LIAR PARADOX: Dissecting Alberto Gonzales


Whatever Bush says is a lie? That MUST be a truth!

Monday, February 06, 2006

Dissecting Alberto Gonzales

I spent 6 hours of my day today watching the entire Senate Judiciary Committee hearing of Alberto Gonzales and his “justification for warrantless wiretapping of American Citizens.”

I had scores of pages to read today in my law books, but considering the fact that two of the subjects I'm studying this semester (Criminal Procedure and Administrative Law) pertained to the Gonzalez-spying-on-Americans debacle, I decided to get a real life lesson in law, and tuned in to C-SPAN.

I can only imagine how difficult it would have been for me to comprehend what went on today, if I hadn’t been relegated to the boot camp of law school for the past 18 months.

First, Gonzalez was not required to testify under Oath. Unfortunately, this means that he can LIE without the fear of being impeached by Congress..... and LIE he did. Gonzalez made sure to insert little sound-bites to be carted off and carried away and broadcast to the masses via CNN and FOX News, when he said "we are in compliance with FISA."

Second, throughout the day, Gonzalez continuously harped on two justifications for spying on Americans without a warrant, while avoiding any questions relating to whether this “program” was being used to arbitrarily spy on Americans, the number of people who have been spied on, and whether our emails, or mail coming through the postal service are being read and examined without a warrant pursuant to “The Program.”

Third, Gonzales’s arguments for warrantless wiretapping were inherently weak.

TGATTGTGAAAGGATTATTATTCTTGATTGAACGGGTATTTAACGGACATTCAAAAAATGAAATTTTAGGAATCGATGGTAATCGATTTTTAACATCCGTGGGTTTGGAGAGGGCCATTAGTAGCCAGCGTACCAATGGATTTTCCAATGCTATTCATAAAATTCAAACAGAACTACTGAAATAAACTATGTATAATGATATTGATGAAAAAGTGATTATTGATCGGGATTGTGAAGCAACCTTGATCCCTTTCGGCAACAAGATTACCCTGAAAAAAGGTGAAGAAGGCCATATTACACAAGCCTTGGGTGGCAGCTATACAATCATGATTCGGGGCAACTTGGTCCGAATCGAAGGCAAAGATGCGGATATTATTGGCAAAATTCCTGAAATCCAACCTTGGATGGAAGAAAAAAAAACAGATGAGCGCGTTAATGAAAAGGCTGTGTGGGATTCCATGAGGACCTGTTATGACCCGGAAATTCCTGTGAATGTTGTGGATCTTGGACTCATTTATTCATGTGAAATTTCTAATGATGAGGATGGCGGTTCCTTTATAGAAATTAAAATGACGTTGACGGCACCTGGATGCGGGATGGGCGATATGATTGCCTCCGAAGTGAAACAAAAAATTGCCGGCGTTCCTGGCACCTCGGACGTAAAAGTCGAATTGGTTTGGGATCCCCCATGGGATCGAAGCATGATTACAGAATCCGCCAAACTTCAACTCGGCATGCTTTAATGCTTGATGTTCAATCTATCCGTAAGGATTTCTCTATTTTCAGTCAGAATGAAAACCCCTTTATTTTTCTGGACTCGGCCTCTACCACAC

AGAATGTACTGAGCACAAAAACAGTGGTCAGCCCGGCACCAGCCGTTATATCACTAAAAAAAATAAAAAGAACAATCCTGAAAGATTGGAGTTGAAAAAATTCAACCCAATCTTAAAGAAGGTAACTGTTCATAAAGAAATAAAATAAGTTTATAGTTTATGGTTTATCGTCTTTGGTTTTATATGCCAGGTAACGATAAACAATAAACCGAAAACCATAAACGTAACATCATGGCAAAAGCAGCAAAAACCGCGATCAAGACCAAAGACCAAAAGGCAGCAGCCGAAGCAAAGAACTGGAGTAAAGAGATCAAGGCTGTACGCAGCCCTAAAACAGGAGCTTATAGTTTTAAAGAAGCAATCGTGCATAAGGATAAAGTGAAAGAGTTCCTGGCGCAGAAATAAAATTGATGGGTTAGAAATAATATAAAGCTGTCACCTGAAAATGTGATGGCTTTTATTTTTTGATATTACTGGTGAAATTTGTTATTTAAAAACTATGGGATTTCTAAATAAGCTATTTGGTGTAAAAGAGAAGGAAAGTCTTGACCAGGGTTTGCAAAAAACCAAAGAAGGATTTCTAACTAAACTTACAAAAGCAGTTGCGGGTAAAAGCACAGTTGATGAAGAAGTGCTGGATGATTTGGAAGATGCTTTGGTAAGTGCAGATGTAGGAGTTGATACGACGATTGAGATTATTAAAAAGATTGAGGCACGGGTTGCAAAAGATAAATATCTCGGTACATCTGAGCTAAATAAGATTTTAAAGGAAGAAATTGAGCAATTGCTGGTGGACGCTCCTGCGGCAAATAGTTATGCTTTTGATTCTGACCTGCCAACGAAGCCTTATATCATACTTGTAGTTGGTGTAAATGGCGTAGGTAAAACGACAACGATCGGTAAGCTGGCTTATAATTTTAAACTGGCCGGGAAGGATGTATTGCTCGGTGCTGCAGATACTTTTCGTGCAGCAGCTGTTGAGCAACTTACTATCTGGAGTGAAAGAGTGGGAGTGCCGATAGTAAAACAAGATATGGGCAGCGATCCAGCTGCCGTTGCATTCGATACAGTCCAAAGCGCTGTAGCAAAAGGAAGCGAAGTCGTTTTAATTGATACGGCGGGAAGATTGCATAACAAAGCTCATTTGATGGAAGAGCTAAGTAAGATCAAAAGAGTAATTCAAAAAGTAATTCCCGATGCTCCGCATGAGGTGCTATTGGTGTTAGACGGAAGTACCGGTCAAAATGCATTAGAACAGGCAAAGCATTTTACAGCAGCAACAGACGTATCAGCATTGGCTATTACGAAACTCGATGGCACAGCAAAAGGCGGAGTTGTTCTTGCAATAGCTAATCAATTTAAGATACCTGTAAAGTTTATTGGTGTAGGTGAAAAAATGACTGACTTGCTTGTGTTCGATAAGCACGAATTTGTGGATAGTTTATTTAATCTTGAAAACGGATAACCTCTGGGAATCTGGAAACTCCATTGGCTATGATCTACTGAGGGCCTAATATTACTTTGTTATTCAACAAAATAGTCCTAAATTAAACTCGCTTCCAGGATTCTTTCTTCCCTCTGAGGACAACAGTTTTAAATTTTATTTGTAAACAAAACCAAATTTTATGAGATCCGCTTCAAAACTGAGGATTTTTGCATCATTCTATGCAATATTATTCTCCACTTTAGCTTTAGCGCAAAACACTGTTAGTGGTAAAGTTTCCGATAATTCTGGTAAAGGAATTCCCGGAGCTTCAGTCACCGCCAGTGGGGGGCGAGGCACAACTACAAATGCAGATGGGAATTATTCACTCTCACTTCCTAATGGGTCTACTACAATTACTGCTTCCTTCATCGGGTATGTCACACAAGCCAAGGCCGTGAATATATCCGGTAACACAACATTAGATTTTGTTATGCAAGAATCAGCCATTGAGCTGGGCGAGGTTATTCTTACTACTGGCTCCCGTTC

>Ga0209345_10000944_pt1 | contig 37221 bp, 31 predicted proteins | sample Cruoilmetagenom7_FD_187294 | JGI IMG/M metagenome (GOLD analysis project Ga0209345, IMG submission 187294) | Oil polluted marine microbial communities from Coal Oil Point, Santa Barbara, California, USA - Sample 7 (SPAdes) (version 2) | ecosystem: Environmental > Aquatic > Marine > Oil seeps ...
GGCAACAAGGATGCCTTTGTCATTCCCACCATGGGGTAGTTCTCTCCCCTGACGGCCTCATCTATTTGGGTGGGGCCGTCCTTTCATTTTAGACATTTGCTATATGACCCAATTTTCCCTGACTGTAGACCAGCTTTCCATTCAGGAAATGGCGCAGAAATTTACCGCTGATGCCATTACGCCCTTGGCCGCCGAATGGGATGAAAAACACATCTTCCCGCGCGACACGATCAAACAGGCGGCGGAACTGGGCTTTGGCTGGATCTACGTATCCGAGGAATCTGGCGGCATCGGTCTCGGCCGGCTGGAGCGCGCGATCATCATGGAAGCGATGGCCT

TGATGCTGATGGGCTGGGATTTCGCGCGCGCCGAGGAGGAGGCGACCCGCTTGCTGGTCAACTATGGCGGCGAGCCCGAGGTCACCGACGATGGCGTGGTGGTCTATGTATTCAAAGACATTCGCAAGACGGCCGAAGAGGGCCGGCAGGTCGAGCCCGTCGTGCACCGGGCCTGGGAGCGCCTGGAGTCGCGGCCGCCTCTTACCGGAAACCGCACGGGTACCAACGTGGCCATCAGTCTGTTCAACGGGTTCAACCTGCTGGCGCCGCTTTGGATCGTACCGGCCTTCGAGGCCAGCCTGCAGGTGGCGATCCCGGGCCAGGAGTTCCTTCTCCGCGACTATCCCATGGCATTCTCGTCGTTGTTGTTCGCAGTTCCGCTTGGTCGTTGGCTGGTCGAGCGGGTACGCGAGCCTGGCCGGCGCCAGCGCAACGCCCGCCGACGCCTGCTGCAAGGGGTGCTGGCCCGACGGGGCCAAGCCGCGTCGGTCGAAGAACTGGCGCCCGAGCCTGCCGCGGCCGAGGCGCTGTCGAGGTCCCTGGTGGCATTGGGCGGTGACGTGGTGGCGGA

(1) Gonzales attempted to demonstrate that the “exigency of the circumstances make it impossible for us to go to FISA and get warrants before tapping into people’s telephone conversations.”

No Gonzales. First off, there is no “exigency” in the circumstances that require you to tap into people’s telephone conversations.

The Rule of Law in this country is that there is a Strong Constitutional Preference for Warrants. There are exceptions to the Warrants requirement; but they are very narrowly tailored.

Some of those exceptions to needing a warrant to search or seize include: (a) law enforcement officer personally observes the individual committing a felony; (b) using deadly force (which constitutes a 4th Amendment seizure) when the individual is shooting at or attempting to use deadly force against the officer; (c) and exigent circumstances.

What is considered by the Court to be an exigent circumstance is that there is evidence that will quickly be destroyed if not gathered by law enforcement right away; meaning, the suspect has drugs that he can flush down the toilet, or alcohol in a drunk driver’s bloodstream.

The Court has further held that it is a violation of the Constitution to pump a drug smuggler’s stomach, despite the fact that there is an “exigent circumstances” exception to the Warrants requirement, and the drugs in his stomach might not be recovered.

The only exigent circumstance that I can imagine for warrantless wiretaps would be that the U.S. has received information that the “suspect” is about to attack the United States. If these circumstances are such, we should be doing a heck of a lot more than eavesdropping into that person’s telephone conversations…. And pronto.

But what evidence would one expect to be lost requiring warrantless searches of telephone conversations for goodness sakes? It just doesn’t wash with the traditional notions of what justifies warrantless searches in American jurisprudence.